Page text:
(f) To attract students of the highest calibre to the graduate programme and provide opportunities for their involvement in Chinese law research projects.
There shall be a Director of CCL. The Director shall be a teacher nominated from within the Faculty of Law and appointed by the Vice-Chancellor in accordance with Statute XXV.1, on the recommendation of the Senate and the nomination by the Dean for a term of two years, renewable only once unless there are exceptional circumstances that would justify a third term of two years or less. The Director is responsible for the day-to-day management of the Centre.
The Deputy Directors shall be appointed by the Vice-Chancellor in accordance with Statute XXV.1 on the recommendation of the Senate, on the nomination by the Dean and the recommendation of the Director. The number of Deputy Directors may vary for each term. Deputy Directors shall individually or collectively take on duties and responsibilities assigned to them by the Director. Each Deputy Director’s term of office shall run concurrently with that of the Director.
Powers and duties of members of the Committee
(a) To help the Director decide on the activities, programmes and priorities of the Centre.
(b) To advise the Faculty on any matter relating to the Centre which the Faculty Board refers to it or on which the Committee considers it appropriate to advise the Faculty Board.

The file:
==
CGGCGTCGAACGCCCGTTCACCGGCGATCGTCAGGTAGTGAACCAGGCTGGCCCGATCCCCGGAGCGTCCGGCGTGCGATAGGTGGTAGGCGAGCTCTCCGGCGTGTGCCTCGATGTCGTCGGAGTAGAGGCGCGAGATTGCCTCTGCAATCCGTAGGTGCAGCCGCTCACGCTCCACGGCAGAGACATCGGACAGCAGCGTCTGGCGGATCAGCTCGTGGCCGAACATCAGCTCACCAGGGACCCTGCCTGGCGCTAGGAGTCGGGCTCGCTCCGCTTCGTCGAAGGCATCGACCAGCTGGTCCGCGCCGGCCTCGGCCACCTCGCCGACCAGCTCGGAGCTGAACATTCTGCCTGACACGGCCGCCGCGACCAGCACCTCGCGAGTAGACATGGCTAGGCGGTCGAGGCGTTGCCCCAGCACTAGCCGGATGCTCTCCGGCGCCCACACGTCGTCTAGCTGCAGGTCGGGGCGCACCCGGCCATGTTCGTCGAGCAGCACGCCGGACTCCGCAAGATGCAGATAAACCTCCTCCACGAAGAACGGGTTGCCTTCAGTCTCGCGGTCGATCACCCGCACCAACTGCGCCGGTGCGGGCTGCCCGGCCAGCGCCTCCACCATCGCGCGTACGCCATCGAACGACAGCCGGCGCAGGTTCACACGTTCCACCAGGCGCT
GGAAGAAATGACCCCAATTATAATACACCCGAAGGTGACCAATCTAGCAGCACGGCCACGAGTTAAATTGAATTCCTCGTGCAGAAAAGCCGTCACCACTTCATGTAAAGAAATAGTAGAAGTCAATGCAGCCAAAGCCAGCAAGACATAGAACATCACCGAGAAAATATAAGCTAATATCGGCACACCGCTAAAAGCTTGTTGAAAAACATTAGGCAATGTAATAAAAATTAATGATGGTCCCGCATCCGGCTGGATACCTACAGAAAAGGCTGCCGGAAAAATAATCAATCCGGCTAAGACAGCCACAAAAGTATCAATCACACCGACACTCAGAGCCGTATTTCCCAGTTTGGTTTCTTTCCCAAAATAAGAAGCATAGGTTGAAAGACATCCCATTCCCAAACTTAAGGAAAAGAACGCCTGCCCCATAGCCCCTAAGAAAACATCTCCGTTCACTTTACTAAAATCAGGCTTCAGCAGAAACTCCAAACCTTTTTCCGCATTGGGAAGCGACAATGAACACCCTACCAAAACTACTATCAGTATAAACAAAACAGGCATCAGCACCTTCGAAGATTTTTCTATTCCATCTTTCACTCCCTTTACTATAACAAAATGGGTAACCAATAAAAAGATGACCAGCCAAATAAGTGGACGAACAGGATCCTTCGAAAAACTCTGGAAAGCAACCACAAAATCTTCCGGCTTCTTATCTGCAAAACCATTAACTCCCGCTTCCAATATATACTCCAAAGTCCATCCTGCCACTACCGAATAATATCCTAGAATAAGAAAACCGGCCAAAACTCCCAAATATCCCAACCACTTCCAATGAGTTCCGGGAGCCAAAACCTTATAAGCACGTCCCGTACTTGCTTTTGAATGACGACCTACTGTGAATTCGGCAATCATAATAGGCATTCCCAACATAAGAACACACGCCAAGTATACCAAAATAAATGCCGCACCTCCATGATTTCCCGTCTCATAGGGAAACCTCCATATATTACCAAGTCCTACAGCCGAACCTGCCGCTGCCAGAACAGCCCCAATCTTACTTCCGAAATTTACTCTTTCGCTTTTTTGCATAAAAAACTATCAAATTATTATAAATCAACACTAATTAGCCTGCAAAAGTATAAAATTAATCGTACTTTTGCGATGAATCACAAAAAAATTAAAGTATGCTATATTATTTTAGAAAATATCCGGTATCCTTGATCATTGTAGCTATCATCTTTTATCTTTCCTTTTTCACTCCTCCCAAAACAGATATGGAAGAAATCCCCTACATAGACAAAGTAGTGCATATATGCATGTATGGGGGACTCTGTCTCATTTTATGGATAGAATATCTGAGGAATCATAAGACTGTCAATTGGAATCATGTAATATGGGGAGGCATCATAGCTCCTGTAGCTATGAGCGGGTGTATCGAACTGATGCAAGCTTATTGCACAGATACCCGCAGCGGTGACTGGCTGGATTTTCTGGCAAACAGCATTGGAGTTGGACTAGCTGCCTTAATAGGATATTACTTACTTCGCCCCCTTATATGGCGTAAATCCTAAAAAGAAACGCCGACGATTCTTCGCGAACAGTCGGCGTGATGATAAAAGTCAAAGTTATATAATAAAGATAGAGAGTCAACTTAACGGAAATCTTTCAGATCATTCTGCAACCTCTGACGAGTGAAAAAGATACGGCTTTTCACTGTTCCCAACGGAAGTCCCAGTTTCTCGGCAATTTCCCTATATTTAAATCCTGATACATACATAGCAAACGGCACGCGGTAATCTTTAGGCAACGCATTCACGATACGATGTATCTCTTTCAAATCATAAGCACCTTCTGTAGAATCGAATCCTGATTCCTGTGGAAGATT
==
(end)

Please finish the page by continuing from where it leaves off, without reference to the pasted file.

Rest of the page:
(c) To promote, individually and collectively, the holding of seminars, conferences, the obtaining of outside funding, the conduct of research and teaching and the establishment of programmes within the Centre’s areas of activity.
(d) To advise the Director on the appointment of members of the Advisory Board, Fellows, Visiting Professors, Visiting Scholars, Postgraduate Student Fellows, Undergraduate Student Fellows, Research Fellows, Research Assistants, Secretaries, and other positions.
(e) To co-opt such additional members as the Committee considers appropriate.
(f) To delegate to the Director any of these powers and the performance of any of these duties.
(a) The Director (Chairman)
(b) Ex-officio members:
i. Dean of the Faculty of Law
ii. Associate Dean for China Affairs
iii. Associate Dean for Research
iv. Chairperson of the Advisory Board
(c) Additional member appointed by the Dean on the Recommendation of the Director.
(d) Additional members co-opted by the Committee.
Members of the Advisory Board shall be appointed by the Director taking into account the advice of the Management Committee. The Advisory Board is to advise and to provide consultation to the Director with respect to the direction of the Centre’s activities, its projects and programmes and to enhance the status of the Centre externally and internationally. An internationally recognised academic shall be appointed as Chairman of the Advisory Board.
Membership is open to all Faculty members and academic members of the University who are interested in Chinese law. Academic members are the key players of the Centre in terms of research and teaching on Chinese law. At present, there are around 12 academic members with specialized interest in Chinese law within the Faculty.
Fellow shall be appointed by the Director taking into account the advice of the Management Committee. Fellows will work closely with the academic members of the Centre on research projects and will promote the Centre externally.